2013 Monday June 24 / you are welcome at 19:30 in the DAI's auditorium for a public lecture by Nikita Dhawan / Violence, Critique, Representation
Violence or use of force has been a consistent feature of human condition. But even as violence is omnipresent and widespread, it is also historical and specific, insofar as every era produces not only its own modes of violence but also its own discourse on the phenomenon. Some propose a more narrow definition of violence as physical injury, whereas others offer a broader approach emphasizing socio-cultural, political and economic aspects. There has also been increasing focus on discursive, epistemic and normative violence with attention being drawn to forms of violence that are not always manifest or visible. Drawing on these multiple reflections on the typology of violence, Nikita Dhawan's talk will address the (im)possibility of representing violence without reproducing it.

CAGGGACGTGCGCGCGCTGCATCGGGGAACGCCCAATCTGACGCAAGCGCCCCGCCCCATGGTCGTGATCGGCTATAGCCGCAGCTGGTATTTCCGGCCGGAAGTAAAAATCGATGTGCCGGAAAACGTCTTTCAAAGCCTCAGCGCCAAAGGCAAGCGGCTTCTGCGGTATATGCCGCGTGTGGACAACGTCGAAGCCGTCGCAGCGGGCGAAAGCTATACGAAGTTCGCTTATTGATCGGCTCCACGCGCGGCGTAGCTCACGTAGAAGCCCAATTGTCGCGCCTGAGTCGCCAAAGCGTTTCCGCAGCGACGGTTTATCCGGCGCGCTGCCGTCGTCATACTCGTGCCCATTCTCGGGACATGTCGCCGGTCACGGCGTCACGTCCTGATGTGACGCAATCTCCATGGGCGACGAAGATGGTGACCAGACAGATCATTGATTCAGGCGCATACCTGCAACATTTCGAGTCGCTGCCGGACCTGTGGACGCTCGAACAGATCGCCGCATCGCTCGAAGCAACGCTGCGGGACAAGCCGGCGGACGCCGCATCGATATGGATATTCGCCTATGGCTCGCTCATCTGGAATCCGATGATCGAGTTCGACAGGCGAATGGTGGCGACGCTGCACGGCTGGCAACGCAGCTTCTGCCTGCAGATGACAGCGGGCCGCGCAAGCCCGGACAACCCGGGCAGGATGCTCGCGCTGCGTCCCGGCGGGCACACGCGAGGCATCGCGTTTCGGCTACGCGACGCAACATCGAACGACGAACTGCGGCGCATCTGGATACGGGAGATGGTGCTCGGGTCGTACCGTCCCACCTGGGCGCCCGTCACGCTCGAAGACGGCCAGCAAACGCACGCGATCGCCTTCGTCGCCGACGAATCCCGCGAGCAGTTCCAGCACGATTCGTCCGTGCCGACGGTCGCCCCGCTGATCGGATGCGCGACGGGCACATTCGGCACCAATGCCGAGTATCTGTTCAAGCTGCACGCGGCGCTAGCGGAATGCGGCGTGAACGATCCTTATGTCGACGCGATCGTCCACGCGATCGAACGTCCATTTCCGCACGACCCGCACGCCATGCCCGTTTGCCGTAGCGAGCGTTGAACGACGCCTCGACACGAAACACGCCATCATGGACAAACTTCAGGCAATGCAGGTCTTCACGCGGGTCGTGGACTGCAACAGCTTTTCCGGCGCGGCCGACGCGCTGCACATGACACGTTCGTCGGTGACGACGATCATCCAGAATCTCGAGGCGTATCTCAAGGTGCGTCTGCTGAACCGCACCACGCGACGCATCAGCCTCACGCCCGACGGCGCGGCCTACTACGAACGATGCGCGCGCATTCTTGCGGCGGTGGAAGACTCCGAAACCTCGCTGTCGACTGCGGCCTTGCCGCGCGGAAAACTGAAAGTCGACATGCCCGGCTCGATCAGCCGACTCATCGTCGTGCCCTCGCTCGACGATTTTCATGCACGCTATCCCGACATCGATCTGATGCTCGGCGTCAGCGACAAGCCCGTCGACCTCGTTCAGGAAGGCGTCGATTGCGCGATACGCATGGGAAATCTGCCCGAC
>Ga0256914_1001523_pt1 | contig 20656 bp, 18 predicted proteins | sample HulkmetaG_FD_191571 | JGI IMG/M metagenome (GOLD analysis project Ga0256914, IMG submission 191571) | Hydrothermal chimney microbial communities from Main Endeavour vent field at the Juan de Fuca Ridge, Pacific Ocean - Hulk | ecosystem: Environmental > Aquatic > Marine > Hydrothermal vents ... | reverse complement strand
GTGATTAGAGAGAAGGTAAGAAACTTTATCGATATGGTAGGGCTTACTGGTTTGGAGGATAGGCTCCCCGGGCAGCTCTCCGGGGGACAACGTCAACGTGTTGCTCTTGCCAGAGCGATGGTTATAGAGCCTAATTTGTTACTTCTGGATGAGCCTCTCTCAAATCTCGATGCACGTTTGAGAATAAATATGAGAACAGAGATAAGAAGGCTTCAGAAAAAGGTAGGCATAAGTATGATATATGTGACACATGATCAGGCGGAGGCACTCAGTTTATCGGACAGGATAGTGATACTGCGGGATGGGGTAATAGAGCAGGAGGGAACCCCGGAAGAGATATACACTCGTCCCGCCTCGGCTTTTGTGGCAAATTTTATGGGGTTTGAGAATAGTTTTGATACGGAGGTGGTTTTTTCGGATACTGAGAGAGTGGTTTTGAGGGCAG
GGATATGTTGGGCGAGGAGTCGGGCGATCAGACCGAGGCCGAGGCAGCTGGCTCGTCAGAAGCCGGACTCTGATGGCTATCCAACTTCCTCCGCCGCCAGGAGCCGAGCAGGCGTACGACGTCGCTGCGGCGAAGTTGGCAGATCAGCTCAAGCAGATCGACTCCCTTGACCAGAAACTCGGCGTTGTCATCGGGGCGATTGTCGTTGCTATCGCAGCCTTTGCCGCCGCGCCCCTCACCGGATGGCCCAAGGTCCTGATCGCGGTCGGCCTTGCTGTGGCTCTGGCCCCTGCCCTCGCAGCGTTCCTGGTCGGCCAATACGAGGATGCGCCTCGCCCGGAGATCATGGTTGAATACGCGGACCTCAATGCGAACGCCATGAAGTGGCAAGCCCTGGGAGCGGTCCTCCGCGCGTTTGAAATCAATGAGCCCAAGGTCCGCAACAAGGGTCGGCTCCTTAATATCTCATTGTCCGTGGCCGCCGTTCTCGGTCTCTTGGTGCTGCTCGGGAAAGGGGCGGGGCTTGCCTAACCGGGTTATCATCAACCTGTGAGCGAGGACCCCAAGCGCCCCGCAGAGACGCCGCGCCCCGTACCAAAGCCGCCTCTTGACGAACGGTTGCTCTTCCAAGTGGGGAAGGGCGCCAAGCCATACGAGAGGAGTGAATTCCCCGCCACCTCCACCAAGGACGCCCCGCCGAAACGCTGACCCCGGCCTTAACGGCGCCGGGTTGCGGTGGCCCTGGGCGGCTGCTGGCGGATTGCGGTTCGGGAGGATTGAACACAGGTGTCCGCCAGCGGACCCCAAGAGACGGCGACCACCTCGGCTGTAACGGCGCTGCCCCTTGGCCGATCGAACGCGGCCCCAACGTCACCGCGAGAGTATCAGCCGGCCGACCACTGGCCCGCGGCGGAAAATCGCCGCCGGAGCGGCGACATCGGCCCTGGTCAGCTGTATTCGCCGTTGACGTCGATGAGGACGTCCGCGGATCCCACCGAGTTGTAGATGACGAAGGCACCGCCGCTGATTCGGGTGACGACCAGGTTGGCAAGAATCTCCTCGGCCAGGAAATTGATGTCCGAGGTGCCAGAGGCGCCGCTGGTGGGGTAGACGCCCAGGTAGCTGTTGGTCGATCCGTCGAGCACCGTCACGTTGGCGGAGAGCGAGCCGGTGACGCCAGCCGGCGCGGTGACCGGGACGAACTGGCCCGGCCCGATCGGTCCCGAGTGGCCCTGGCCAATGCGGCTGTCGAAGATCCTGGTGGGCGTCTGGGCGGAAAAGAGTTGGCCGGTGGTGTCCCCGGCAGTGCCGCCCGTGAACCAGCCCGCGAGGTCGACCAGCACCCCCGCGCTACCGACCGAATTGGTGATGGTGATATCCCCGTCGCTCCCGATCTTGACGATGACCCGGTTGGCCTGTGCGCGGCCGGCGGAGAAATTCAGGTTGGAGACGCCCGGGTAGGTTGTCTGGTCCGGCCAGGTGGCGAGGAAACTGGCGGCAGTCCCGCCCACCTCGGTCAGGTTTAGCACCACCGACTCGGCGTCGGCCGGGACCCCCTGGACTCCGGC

Prof. Dr. Nikita Dhawan, Junior Professor of Political Science for Gender/Postcolonial Studies, Goethe University Frankfurt. She has held visiting fellowships at the Institute for International Law and the Humanities, The University of Melbourne; Program of Critical Theory, University of California, Berkeley; University of La Laguna, Tenerife; Pusan National University, South Korea; Columbia University, New York and from 2006-2007, she was Maria- Goeppert-Mayer Guest Professor at Carl von Ossietzky University Oldenburg, Germany. Her publications include Impossible Speech: On the Politics of Silence and Violence (2007) and Decolonizing Enlightenment: Transnational Justice, Human Rights and Democracy in a Postcolonial World (ed., 2013).
This lecture is curated by Doreen Mende in the context of Reading for Writing or How to do Things with Theory.